Hand–eye coordination. In many sports, including tennis and baseball, the need to gauge and strike a fast-moving ball is highly dependent on the athlete's hand–eye coordination.
Stamina. Endurance can benefit athletes and sports competitors, particularly those who participate in long-lasting sports competitions, such as marathons.
Teamwork. Because many athletes compete in a team sport, such as hockey or soccer, the ability to work with teammates as a cohesive unit is important for success.
Many professional athletes are also required to pass drug tests.
The median annual wage for athletes and sports competitors is $51,370. The median wage is the wage at which half the workers in an occupation earned more than that amount and half earned less. The lowest 10 percent earned less than $19,280, and the highest 10 percent earned more than $208,000.
The median annual wages for athletes and sports competitors in the top industries in which they work are as follows:
|Fitness and recreational sports centers||$48,550|
Athletes and sports competitors often work irregular schedules, including evenings, weekends, and holidays. During the sports season, they usually work more than 40 hours a week for several months as they practice, train, travel, and compete.
Employment of athletes and sports competitors is projected to grow 10 percent over the next ten years, much faster than the average for all occupations. However, because it is a small occupation, the fast growth will result in only about 1,400 new jobs over the 10-year period. Employment growth will be primarily due to population growth and increasing public interest in professional sports.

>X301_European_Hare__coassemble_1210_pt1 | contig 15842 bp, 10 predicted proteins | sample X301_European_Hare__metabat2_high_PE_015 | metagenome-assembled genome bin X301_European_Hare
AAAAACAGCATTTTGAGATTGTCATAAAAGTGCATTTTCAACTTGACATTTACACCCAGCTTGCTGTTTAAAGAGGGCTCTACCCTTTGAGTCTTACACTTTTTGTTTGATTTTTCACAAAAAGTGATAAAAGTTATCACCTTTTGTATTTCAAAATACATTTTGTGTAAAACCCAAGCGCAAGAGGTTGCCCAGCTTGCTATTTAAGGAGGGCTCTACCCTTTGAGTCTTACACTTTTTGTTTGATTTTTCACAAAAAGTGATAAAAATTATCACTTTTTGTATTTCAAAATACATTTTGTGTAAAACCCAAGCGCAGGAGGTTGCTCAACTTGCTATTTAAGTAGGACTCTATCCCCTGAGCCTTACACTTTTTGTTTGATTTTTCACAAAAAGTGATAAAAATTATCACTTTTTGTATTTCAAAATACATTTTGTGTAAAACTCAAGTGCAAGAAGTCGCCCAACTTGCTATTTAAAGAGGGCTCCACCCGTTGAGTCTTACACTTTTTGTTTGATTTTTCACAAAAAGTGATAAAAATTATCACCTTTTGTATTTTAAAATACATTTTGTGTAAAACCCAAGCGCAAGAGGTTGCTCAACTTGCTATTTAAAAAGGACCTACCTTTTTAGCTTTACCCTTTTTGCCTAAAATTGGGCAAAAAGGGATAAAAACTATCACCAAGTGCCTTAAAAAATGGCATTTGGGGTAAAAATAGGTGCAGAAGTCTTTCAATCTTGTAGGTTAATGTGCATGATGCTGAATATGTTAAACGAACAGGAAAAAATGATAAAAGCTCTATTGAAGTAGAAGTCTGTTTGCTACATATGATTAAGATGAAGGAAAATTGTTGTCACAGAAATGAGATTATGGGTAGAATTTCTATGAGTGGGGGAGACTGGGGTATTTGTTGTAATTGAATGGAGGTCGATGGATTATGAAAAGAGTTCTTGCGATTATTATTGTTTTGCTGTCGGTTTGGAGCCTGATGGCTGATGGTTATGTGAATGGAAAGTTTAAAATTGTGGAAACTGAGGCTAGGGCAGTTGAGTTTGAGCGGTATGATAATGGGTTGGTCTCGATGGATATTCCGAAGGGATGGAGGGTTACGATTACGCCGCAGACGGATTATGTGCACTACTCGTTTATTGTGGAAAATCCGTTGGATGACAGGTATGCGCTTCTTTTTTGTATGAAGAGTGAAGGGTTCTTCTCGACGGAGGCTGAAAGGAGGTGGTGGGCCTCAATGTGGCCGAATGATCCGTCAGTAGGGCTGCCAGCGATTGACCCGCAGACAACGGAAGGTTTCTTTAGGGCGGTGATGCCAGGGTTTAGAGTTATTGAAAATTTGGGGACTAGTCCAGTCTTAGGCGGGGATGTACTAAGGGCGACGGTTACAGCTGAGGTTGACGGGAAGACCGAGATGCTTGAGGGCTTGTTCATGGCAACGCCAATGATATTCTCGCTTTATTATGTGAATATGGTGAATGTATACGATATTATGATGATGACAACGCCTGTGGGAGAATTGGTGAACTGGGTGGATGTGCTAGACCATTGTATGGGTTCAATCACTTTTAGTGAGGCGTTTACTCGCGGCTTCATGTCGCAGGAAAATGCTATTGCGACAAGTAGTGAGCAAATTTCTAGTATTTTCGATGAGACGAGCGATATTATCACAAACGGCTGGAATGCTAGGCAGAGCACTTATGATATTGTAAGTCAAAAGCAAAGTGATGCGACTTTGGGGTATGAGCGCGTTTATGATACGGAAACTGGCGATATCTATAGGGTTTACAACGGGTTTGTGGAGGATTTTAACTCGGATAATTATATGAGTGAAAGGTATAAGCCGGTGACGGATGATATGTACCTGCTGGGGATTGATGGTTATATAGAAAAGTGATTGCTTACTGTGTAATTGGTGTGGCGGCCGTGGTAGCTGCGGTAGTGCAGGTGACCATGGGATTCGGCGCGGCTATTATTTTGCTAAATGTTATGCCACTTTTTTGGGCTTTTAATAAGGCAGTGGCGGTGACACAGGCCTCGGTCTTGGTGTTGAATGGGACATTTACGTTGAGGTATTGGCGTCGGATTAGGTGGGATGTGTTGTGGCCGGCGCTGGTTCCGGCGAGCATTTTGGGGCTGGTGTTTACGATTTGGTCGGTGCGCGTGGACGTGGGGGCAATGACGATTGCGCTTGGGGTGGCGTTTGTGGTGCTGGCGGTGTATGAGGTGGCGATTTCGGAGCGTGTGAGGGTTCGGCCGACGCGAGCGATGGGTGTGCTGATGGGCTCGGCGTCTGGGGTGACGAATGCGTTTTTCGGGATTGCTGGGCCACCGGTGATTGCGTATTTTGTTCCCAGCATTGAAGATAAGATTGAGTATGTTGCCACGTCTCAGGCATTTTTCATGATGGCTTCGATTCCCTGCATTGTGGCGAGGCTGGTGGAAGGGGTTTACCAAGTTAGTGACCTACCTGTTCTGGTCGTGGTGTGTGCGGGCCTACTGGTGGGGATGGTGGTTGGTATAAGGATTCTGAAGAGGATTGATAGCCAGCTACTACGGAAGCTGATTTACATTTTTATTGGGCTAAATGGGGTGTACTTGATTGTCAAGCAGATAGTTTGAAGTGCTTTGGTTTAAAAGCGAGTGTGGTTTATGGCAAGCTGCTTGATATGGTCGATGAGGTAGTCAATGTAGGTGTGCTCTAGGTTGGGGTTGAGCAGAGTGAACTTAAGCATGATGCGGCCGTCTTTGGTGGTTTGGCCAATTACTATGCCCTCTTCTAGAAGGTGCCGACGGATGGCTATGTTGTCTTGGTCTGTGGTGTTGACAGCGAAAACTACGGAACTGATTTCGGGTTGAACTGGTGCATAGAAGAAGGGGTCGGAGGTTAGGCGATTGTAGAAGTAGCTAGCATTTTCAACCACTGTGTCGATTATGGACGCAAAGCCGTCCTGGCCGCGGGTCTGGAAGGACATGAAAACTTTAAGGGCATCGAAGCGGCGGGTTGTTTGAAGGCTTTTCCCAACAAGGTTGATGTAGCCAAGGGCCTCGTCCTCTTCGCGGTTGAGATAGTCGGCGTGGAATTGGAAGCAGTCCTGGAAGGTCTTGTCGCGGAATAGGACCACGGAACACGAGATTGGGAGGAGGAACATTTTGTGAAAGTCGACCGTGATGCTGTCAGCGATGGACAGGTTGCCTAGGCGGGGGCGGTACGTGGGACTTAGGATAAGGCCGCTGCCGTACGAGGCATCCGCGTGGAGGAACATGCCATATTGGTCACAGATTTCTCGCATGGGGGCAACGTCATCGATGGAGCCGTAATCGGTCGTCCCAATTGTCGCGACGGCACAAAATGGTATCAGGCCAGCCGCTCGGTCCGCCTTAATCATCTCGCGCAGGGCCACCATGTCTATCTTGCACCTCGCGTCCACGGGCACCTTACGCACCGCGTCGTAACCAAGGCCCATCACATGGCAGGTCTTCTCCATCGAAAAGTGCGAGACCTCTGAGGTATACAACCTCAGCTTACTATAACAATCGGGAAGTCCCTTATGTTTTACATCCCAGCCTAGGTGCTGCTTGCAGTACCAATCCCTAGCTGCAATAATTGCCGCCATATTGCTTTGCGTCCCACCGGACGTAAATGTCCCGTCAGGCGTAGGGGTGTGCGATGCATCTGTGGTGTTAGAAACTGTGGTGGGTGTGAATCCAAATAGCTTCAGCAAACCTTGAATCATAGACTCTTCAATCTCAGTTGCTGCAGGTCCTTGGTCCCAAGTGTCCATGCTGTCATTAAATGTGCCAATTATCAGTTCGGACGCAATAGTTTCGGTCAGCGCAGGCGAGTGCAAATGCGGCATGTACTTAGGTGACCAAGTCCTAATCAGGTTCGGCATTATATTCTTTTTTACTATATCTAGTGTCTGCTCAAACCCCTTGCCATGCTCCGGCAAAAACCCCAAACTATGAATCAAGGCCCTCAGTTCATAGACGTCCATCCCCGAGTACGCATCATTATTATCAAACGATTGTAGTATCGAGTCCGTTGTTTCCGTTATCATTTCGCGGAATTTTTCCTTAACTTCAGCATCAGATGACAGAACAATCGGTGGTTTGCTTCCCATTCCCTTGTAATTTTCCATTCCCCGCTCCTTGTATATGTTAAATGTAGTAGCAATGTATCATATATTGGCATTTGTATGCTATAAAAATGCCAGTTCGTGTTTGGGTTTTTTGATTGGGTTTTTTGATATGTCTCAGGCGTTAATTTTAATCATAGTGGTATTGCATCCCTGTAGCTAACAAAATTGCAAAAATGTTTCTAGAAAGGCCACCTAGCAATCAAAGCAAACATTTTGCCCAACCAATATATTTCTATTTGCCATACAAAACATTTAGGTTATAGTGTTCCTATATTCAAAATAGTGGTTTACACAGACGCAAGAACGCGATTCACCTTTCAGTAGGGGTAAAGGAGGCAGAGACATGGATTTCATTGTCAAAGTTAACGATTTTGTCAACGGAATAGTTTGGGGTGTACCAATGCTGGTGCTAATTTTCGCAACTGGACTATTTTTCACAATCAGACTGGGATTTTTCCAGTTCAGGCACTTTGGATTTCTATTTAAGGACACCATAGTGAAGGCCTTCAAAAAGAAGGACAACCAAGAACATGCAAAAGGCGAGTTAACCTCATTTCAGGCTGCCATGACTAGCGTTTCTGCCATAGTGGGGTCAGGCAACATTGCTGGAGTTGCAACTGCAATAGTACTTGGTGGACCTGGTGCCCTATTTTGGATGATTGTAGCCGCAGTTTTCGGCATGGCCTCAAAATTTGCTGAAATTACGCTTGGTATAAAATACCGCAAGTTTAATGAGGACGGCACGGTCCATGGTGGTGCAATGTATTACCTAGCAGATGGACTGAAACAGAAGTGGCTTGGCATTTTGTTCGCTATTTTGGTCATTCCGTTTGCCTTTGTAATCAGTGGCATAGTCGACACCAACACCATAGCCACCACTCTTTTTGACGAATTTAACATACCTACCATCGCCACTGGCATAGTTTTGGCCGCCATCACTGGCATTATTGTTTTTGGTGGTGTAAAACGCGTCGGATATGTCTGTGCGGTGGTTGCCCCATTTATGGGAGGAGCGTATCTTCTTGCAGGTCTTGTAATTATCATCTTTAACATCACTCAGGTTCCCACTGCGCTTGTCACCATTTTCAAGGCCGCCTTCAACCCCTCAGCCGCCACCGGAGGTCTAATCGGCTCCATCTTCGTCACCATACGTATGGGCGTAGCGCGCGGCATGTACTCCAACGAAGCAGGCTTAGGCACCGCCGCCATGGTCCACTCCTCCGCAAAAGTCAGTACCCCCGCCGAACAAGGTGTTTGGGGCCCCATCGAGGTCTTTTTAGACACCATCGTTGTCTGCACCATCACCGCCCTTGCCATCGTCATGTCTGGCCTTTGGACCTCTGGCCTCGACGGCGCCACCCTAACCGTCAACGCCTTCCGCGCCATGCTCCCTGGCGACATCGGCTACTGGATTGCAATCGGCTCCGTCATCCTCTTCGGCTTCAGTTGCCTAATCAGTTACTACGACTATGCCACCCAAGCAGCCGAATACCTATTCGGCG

Growth and geographic shifts in population may lead to an increase in the number of professional sports teams. Some professional sports leagues may expand to new cities in the United States, creating new teams and new job opportunities for individuals looking to become professional athletes.
However, expansion is rare in professional sports leagues. Creating new teams is very costly and risky, requiring strong support from fans and both local and state government. When leagues do expand, they typically create only one or two teams at a time. Conversely, some teams and sports leagues may disband altogether because of a lack of interest in the sport.
Instead of disbanding, some teams simply relocate to another city that has a greater interest in the sport and a larger fan base. In this case, no new jobs for athletes would be created.
Competition for professional athlete jobs will continue to be extremely intense. A very small number of high school or college athletes become professional athletes.
Most professional athletes can deliver peak performances for only a short time. Careers last just a few years because of debilitating injuries or retirements. Yearly replacement needs for these jobs is high and may create some job opportunities.
However, the talented young men and women who dream of becoming sports superstars greatly outnumber the number of openings.
|Occupational Title||Employment, 2019||Projected Employment, 2029||Change, 2019-29|
|Athletes and sports competitors||13,600||15,000||10||1,400|
A portion of the information on this page is used by permission of the U.S. Department of Labor.